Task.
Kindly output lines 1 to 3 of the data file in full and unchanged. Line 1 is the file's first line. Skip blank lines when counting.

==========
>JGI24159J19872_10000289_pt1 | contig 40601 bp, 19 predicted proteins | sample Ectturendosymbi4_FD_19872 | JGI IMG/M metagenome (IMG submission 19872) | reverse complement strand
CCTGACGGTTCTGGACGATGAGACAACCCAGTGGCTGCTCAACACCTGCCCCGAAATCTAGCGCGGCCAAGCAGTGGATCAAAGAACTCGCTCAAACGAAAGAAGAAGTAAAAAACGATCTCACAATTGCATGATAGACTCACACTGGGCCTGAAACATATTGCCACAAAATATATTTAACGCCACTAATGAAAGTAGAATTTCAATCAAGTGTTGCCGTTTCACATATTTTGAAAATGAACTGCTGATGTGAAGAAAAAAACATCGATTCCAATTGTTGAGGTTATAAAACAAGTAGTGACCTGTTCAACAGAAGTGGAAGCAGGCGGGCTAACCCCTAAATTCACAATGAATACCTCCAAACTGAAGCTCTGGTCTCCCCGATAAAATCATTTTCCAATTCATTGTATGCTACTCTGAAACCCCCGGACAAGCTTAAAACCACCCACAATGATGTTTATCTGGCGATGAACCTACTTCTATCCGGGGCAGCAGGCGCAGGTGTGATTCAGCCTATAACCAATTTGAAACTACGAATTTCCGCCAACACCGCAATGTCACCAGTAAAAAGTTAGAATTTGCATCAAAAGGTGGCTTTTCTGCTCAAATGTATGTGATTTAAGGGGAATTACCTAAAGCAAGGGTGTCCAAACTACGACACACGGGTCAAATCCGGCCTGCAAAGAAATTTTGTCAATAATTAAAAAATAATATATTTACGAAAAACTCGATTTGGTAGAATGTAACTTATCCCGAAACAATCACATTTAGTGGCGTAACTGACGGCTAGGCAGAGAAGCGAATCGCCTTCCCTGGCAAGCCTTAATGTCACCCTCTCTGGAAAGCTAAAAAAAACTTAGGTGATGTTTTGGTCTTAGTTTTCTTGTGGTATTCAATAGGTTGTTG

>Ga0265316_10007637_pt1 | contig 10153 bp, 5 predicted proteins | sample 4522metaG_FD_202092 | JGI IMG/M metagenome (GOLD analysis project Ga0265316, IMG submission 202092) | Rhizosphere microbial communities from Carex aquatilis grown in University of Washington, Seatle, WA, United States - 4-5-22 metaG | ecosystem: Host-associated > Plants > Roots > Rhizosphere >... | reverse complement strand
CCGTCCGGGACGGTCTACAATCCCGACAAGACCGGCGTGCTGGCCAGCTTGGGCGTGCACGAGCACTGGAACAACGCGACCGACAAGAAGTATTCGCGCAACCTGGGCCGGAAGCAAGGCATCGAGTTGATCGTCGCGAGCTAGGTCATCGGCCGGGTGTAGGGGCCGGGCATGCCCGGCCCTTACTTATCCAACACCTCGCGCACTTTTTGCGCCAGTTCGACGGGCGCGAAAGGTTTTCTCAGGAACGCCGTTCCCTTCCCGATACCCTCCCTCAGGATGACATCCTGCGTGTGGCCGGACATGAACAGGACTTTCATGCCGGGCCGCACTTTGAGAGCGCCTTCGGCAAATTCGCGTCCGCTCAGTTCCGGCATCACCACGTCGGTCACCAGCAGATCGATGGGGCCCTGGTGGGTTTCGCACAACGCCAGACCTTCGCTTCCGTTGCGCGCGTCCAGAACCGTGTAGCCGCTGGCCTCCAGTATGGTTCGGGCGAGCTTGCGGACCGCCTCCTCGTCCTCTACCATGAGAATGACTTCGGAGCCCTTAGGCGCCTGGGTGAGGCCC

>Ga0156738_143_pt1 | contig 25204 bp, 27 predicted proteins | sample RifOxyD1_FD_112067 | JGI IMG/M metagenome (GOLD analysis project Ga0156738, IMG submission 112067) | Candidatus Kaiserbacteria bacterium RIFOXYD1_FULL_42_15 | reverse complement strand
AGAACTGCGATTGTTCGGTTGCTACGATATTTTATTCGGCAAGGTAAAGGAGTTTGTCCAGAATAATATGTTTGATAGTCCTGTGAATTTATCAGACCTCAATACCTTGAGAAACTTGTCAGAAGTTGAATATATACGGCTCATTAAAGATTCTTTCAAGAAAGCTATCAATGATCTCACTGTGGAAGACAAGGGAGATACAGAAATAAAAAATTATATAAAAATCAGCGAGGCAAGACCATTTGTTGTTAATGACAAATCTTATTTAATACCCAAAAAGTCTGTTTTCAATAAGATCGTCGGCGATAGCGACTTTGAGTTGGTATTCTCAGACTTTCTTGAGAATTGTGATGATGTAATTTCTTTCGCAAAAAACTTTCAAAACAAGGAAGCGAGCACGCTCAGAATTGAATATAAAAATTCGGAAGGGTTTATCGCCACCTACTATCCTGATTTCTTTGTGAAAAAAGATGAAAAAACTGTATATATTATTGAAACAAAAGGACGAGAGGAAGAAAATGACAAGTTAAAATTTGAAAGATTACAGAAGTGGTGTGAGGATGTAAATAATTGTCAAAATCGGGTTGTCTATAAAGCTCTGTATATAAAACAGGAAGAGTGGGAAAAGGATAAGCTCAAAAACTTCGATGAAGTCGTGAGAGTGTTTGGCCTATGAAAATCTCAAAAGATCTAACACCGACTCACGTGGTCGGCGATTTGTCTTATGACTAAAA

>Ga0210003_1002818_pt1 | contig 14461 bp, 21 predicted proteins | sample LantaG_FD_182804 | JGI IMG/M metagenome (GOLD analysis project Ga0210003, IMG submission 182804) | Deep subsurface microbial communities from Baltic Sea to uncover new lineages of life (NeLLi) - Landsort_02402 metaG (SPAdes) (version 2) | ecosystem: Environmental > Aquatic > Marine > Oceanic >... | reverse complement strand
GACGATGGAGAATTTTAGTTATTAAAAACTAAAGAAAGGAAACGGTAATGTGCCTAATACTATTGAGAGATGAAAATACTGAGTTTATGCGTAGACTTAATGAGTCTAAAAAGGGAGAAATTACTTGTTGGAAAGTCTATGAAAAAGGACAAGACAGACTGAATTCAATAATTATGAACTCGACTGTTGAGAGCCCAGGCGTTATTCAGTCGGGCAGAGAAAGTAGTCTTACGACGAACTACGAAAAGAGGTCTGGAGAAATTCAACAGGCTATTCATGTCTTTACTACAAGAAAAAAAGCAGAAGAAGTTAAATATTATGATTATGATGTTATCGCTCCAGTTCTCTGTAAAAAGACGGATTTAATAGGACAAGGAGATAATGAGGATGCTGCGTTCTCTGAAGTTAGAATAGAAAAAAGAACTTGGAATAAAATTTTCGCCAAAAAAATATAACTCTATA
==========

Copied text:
>JGI24159J19872_10000289_pt1 | contig 40601 bp, 19 predicted proteins | sample Ectturendosymbi4_FD_19872 | JGI IMG/M metagenome (IMG submission 19872) | reverse complement strand
CCTGACGGTTCTGGACGATGAGACAACCCAGTGGCTGCTCAACACCTGCCCCGAAATCTAGCGCGGCCAAGCAGTGGATCAAAGAACTCGCTCAAACGAAAGAAGAAGTAAAAAACGATCTCACAATTGCATGATAGACTCACACTGGGCCTGAAACATATTGCCACAAAATATATTTAACGCCACTAATGAAAGTAGAATTTCAATCAAGTGTTGCCGTTTCACATATTTTGAAAATGAACTGCTGATGTGAAGAAAAAAACATCGATTCCAATTGTTGAGGTTATAAAACAAGTAGTGACCTGTTCAACAGAAGTGGAAGCAGGCGGGCTAACCCCTAAATTCACAATGAATACCTCCAAACTGAAGCTCTGGTCTCCCCGATAAAATCATTTTCCAATTCATTGTATGCTACTCTGAAACCCCCGGACAAGCTTAAAACCACCCACAATGATGTTTATCTGGCGATGAACCTACTTCTATCCGGGGCAGCAGGCGCAGGTGTGATTCAGCCTATAACCAATTTGAAACTACGAATTTCCGCCAACACCGCAATGTCACCAGTAAAAAGTTAGAATTTGCATCAAAAGGTGGCTTTTCTGCTCAAATGTATGTGATTTAAGGGGAATTACCTAAAGCAAGGGTGTCCAAACTACGACACACGGGTCAAATCCGGCCTGCAAAGAAATTTTGTCAATAATTAAAAAATAATATATTTACGAAAAACTCGATTTGGTAGAATGTAACTTATCCCGAAACAATCACATTTAGTGGCGTAACTGACGGCTAGGCAGAGAAGCGAATCGCCTTCCCTGGCAAGCCTTAATGTCACCCTCTCTGGAAAGCTAAAAAAAACTTAGGTGATGTTTTGGTCTTAGTTTTCTTGTGGTATTCAATAGGTTGTTG

>Ga0265316_10007637_pt1 | contig 10153 bp, 5 predicted proteins | sample 4522metaG_FD_202092 | JGI IMG/M metagenome (GOLD analysis project Ga0265316, IMG submission 202092) | Rhizosphere microbial communities from Carex aquatilis grown in University of Washington, Seatle, WA, United States - 4-5-22 metaG | ecosystem: Host-associated > Plants > Roots > Rhizosphere >... | reverse complement strand